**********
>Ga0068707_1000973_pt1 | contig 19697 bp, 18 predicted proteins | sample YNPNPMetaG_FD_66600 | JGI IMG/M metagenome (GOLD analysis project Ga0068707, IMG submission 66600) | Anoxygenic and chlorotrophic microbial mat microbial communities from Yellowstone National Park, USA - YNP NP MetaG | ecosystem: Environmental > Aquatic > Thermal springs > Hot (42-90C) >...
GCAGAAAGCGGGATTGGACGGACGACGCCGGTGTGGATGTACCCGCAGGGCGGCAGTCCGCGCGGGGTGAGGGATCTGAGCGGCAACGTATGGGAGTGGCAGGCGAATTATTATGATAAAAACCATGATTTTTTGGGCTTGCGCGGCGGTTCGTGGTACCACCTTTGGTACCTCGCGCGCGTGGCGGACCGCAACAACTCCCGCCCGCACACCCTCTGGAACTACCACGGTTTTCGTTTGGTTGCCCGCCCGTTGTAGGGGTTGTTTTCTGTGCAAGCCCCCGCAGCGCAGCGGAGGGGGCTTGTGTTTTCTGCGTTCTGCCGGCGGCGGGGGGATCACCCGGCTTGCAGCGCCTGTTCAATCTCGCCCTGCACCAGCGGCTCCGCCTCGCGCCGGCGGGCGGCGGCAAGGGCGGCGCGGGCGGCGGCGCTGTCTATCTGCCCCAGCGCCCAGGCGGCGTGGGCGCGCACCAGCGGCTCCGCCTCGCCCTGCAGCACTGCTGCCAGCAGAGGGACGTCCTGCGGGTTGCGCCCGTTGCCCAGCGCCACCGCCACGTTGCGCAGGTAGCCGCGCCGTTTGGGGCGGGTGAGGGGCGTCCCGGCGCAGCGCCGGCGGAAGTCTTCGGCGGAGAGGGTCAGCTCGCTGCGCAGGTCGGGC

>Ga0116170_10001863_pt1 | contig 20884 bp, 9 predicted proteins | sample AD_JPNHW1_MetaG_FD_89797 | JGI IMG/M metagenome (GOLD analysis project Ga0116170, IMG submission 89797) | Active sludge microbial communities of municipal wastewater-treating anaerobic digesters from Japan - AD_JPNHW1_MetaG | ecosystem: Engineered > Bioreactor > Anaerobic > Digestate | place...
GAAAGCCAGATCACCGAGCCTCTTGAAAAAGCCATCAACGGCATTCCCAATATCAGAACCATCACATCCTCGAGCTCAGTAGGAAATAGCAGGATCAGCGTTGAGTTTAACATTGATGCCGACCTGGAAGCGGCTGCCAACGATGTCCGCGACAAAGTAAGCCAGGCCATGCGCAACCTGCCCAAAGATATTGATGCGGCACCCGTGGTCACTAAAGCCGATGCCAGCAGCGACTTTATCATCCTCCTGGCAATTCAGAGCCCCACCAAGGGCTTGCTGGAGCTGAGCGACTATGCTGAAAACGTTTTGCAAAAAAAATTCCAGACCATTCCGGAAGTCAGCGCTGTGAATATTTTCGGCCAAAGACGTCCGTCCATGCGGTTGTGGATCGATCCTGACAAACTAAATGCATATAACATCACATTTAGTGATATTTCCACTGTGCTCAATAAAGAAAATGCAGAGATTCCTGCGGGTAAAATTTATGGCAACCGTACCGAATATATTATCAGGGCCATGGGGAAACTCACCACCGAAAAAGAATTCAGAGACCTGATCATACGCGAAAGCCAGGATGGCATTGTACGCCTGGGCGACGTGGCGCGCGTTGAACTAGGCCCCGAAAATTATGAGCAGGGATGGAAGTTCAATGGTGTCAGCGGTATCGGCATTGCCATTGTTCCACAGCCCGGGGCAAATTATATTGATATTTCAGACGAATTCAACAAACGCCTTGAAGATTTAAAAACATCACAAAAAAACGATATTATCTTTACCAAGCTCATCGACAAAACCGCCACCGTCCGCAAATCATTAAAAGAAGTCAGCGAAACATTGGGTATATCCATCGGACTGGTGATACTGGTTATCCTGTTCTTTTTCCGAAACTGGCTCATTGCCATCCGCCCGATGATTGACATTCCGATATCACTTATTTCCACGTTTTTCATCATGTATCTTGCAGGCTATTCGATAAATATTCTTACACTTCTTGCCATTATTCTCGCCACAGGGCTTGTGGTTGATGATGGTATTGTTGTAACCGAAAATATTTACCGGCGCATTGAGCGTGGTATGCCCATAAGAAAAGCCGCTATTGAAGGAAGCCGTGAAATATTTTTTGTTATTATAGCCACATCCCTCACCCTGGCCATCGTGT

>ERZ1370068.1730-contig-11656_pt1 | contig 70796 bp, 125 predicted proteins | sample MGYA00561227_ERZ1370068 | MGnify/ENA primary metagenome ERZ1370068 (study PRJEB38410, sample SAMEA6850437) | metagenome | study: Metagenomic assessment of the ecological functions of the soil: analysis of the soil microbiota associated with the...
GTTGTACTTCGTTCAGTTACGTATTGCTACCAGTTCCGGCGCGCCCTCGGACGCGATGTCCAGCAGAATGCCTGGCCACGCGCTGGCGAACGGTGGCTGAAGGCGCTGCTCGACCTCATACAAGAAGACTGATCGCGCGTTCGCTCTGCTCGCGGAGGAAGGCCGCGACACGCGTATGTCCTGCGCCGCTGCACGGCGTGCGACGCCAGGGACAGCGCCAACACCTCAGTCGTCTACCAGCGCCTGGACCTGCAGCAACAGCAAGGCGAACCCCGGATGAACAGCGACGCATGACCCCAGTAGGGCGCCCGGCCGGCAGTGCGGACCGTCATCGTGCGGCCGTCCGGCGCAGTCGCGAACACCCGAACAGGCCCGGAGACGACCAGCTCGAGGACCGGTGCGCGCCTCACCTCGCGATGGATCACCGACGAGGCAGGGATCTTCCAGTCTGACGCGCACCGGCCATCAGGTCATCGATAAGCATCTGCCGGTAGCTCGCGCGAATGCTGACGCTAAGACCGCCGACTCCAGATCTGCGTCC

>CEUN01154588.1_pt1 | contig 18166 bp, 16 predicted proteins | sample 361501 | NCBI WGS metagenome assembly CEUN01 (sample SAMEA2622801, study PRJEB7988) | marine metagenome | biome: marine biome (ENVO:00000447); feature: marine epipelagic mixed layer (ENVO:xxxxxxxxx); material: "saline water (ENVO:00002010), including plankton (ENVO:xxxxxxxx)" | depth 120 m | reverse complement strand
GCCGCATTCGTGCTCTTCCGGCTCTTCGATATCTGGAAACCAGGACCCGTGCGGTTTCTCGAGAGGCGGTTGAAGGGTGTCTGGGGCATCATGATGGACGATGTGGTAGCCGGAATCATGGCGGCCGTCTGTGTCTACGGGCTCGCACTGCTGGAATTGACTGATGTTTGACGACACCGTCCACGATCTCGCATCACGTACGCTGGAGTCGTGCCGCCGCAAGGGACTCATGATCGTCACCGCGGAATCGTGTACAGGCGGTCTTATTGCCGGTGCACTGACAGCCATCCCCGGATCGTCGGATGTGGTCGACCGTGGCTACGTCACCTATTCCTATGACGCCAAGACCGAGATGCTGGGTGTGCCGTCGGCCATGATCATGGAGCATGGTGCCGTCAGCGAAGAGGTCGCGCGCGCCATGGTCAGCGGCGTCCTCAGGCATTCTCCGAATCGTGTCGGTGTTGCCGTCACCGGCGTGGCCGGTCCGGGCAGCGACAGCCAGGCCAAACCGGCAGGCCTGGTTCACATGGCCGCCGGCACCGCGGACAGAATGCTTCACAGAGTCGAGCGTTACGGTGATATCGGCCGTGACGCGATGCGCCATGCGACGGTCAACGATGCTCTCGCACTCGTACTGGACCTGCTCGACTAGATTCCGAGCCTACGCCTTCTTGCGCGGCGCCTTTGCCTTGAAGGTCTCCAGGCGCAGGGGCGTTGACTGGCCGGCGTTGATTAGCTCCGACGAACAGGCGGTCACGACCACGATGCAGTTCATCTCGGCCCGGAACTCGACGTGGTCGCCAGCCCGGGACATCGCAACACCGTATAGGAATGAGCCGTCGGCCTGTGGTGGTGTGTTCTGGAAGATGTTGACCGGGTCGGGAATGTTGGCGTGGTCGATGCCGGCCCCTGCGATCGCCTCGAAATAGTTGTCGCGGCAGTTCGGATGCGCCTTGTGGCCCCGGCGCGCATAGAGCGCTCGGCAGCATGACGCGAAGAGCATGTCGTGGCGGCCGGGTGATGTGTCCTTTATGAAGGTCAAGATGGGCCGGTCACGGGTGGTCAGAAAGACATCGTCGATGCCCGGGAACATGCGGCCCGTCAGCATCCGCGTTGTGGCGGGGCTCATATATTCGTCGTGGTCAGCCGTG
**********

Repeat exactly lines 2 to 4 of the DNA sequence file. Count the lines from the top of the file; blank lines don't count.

GCAGAAAGCGGGATTGGACGGACGACGCCGGTGTGGATGTACCCGCAGGGCGGCAGTCCGCGCGGGGTGAGGGATCTGAGCGGCAACGTATGGGAGTGGCAGGCGAATTATTATGATAAAAACCATGATTTTTTGGGCTTGCGCGGCGGTTCGTGGTACCACCTTTGGTACCTCGCGCGCGTGGCGGACCGCAACAACTCCCGCCCGCACACCCTCTGGAACTACCACGGTTTTCGTTTGGTTGCCCGCCCGTTGTAGGGGTTGTTTTCTGTGCAAGCCCCCGCAGCGCAGCGGAGGGGGCTTGTGTTTTCTGCGTTCTGCCGGCGGCGGGGGGATCACCCGGCTTGCAGCGCCTGTTCAATCTCGCCCTGCACCAGCGGCTCCGCCTCGCGCCGGCGGGCGGCGGCAAGGGCGGCGCGGGCGGCGGCGCTGTCTATCTGCCCCAGCGCCCAGGCGGCGTGGGCGCGCACCAGCGGCTCCGCCTCGCCCTGCAGCACTGCTGCCAGCAGAGGGACGTCCTGCGGGTTGCGCCCGTTGCCCAGCGCCACCGCCACGTTGCGCAGGTAGCCGCGCCGTTTGGGGCGGGTGAGGGGCGTCCCGGCGCAGCGCCGGCGGAAGTCTTCGGCGGAGAGGGTCAGCTCGCTGCGCAGGTCGGGC

>Ga0116170_10001863_pt1 | contig 20884 bp, 9 predicted proteins | sample AD_JPNHW1_MetaG_FD_89797 | JGI IMG/M metagenome (GOLD analysis project Ga0116170, IMG submission 89797) | Active sludge microbial communities of municipal wastewater-treating anaerobic digesters from Japan - AD_JPNHW1_MetaG | ecosystem: Engineered > Bioreactor > Anaerobic > Digestate | place...
GAAAGCCAGATCACCGAGCCTCTTGAAAAAGCCATCAACGGCATTCCCAATATCAGAACCATCACATCCTCGAGCTCAGTAGGAAATAGCAGGATCAGCGTTGAGTTTAACATTGATGCCGACCTGGAAGCGGCTGCCAACGATGTCCGCGACAAAGTAAGCCAGGCCATGCGCAACCTGCCCAAAGATATTGATGCGGCACCCGTGGTCACTAAAGCCGATGCCAGCAGCGACTTTATCATCCTCCTGGCAATTCAGAGCCCCACCAAGGGCTTGCTGGAGCTGAGCGACTATGCTGAAAACGTTTTGCAAAAAAAATTCCAGACCATTCCGGAAGTCAGCGCTGTGAATATTTTCGGCCAAAGACGTCCGTCCATGCGGTTGTGGATCGATCCTGACAAACTAAATGCATATAACATCACATTTAGTGATATTTCCACTGTGCTCAATAAAGAAAATGCAGAGATTCCTGCGGGTAAAATTTATGGCAACCGTACCGAATATATTATCAGGGCCATGGGGAAACTCACCACCGAAAAAGAATTCAGAGACCTGATCATACGCGAAAGCCAGGATGGCATTGTACGCCTGGGCGACGTGGCGCGCGTTGAACTAGGCCCCGAAAATTATGAGCAGGGATGGAAGTTCAATGGTGTCAGCGGTATCGGCATTGCCATTGTTCCACAGCCCGGGGCAAATTATATTGATATTTCAGACGAATTCAACAAACGCCTTGAAGATTTAAAAACATCACAAAAAAACGATATTATCTTTACCAAGCTCATCGACAAAACCGCCACCGTCCGCAAATCATTAAAAGAAGTCAGCGAAACATTGGGTATATCCATCGGACTGGTGATACTGGTTATCCTGTTCTTTTTCCGAAACTGGCTCATTGCCATCCGCCCGATGATTGACATTCCGATATCACTTATTTCCACGTTTTTCATCATGTATCTTGCAGGCTATTCGATAAATATTCTTACACTTCTTGCCATTATTCTCGCCACAGGGCTTGTGGTTGATGATGGTATTGTTGTAACCGAAAATATTTACCGGCGCATTGAGCGTGGTATGCCCATAAGAAAAGCCGCTATTGAAGGAAGCCGTGAAATATTTTTTGTTATTATAGCCACATCCCTCACCCTGGCCATCGTGT